MLB…Honey, I Shrunk the Strike Zone!

Here it is! The latest, greatest solution to the issue of diminished run production since, well…ever! The Office of the Commissioner of Major League Baseball now presents the new, improved shrinking strike zone! It sounds like a bad, late-night infomercial, right? When I first heard the news that MLB was considering this, I was a bit skeptical. But then I had a little time to reflect, and here are my thoughts on it. I am going to take the scenic route, so stay with me….
Over the last few years, we have watched strikes get called on pitches that, let’s just say are not even close. Since when does a sweeping curveball that misses the plate by six inches and is at a height somewhere between a batter’s kneecaps and the tops of his shoelaces constitute a called strike? That is not how I learned the game. This issue is a particular irritant to me because I was a catcher, and I actually started off my baseball life as a pitcher. Take from that what you will. I was either such a wonderful pitcher that they decided that I would be better off as a catcher, or I had an insight into pitching that would go on to serve me well as a catcher, and later as a coach. I will take the latter. My point is that I know what a strike looks like, and that ain’t it…
The MLB rule that constitutes what is a strike is defined as ‘… that area over home plate the upper limit of which is a horizontal line at the midpoint between the top of the shoulders and the top of the uniform pants, and the lower level is a line at the hollow beneath the kneecap. The Strike Zone shall be determined from the batter’s stance as the batter is prepared to swing at a pitched ball’ (MLB Official Rule Book, 2014 Edition, Rule 2.00, Definition of Terms). The rule book even has a very nice picture of a left-handed batter getting ready to take his hacks. To some degree, this rule is not being followed by MLB umpires, and it gets more convoluted on a season-by-season basis. ESPN has ‘K-Zone’, and this tool illustrates my point quite nicely.
I understand the argument about the ‘human element’ of officiating. I even agree with the point about game officials in any sport having the right to use discretion (the ‘in the neighborhood rule’ as far as turning a double-play goes, the first down marker in football, and so on). The discretion of the game officials has been accepted since the game was born, and while there is room for it, when the rule is just episodically ignored, there is a problem…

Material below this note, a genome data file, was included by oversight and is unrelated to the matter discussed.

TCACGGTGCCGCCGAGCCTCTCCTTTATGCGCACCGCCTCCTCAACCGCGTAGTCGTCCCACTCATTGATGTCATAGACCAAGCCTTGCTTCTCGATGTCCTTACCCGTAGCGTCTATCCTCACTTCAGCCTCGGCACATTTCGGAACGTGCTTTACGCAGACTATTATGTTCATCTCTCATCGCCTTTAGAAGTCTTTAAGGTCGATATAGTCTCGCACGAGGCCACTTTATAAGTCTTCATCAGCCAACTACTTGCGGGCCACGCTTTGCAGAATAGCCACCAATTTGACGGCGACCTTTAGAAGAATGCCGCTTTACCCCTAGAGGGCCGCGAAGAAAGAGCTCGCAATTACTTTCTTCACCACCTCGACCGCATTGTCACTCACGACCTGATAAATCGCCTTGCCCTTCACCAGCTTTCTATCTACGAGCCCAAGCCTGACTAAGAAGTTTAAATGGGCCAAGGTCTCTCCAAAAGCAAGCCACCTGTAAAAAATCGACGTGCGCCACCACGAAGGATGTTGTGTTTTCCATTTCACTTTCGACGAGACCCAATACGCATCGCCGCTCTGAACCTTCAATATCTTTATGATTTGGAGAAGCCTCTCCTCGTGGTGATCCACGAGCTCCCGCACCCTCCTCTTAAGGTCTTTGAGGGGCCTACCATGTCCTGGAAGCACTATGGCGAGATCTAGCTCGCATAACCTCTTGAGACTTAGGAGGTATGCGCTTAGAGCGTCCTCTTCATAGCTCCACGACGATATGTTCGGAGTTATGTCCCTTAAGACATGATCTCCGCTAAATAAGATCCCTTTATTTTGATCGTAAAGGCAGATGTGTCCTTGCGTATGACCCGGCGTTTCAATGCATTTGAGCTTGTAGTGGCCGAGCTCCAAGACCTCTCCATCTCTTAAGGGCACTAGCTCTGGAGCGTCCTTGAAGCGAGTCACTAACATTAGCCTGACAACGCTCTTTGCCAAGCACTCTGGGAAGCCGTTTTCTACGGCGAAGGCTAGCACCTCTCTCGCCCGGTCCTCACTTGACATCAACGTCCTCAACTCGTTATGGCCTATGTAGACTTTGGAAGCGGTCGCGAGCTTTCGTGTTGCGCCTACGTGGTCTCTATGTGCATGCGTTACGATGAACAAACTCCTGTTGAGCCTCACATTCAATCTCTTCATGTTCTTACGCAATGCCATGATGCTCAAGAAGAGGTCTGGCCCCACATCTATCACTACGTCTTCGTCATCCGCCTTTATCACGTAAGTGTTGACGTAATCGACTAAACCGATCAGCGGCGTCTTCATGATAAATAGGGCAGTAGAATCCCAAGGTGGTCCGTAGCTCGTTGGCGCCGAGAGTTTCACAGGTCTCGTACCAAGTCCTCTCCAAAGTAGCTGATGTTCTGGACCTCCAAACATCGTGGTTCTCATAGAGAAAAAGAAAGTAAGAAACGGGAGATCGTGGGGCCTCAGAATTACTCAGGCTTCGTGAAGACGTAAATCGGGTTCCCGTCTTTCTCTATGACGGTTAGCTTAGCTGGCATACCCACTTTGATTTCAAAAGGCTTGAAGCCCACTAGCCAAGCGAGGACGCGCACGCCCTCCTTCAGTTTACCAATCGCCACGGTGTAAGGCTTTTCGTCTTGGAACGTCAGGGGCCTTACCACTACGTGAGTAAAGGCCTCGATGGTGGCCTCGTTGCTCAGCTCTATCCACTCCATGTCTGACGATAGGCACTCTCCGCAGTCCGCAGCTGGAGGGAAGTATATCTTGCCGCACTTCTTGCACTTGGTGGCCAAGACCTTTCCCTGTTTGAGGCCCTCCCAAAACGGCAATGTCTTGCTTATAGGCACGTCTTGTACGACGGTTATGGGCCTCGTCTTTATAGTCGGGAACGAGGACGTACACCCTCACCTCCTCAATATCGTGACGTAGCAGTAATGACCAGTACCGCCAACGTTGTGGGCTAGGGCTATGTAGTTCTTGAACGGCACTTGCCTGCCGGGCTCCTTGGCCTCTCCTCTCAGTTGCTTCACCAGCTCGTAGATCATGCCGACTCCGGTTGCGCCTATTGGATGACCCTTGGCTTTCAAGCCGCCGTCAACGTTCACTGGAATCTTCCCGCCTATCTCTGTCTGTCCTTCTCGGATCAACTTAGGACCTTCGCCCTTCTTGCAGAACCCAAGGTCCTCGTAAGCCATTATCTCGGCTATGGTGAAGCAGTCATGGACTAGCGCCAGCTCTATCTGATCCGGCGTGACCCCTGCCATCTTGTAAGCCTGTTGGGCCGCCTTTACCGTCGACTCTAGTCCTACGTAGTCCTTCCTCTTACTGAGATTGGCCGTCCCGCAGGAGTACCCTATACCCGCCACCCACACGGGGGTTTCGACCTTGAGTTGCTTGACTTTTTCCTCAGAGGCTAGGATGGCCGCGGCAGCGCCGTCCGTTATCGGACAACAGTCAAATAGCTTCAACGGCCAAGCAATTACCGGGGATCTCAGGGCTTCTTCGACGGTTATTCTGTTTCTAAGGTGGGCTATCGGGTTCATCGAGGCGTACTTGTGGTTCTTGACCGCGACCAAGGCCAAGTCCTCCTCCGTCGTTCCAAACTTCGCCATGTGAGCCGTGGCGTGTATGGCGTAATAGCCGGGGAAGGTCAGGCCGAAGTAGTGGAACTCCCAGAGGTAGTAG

And now to my point…This whole discussion is centered upon some perception of diminished run production. Let’s be real. The casual fan is certainly more interested in seeing a game with lots of offense and higher run totals, whereas most purists appreciate the value of good pitching and solid defense. The question is which one of these is more entertaining for the average fan? Is it more exciting to see a game with a 10-9 score, or a defensive gem that ends with a 2-1 final score? What makes for higher ticket revenues and better television viewership? What will bring back the fans that have abandoned baseball for something with more, for lack of a better term, excitement? The answer, in the opinion of MLB Commissioner Rob Manfred, is RUNS! I had made a statement in an article a few weeks ago about nobody paying good money for a ticket to see David Ortiz hit an easy grounder to second base and get thrown out by a mile. The fans that paid for that ticket want to see David Ortiz smash the cover off a ball that lands somewhere in the Triangle of Fenway Park. And what is one way to generate a potential for more base-runners, and therefore a potential for more runs? Shrink the strike zone. I get it. But before MLB pulls the trigger on a rule change, why don’t they simply enforce the rule that is already in place? There is  technology available to help umpires get the calls right (K-Zone?).
To close, I am overwhelmingly against the shrinking of the strike zone. There is no need to change a rule that, when it is properly called, works perfectly well. To change this rule for the sake of higher run production is a slippery slope. If we change this basic rule, what is to prevent MLB from saying, for the sake of the run production, that batters will now get four strikes? Maybe only three balls will constitute a walk? Maybe they will lower the height of the pitcher’s mound again? It is simply a bad idea. Overall, umpires do a good job. When they enforce the rules that already exist, the strike zone issue, and the runs per game issue will solve itself.


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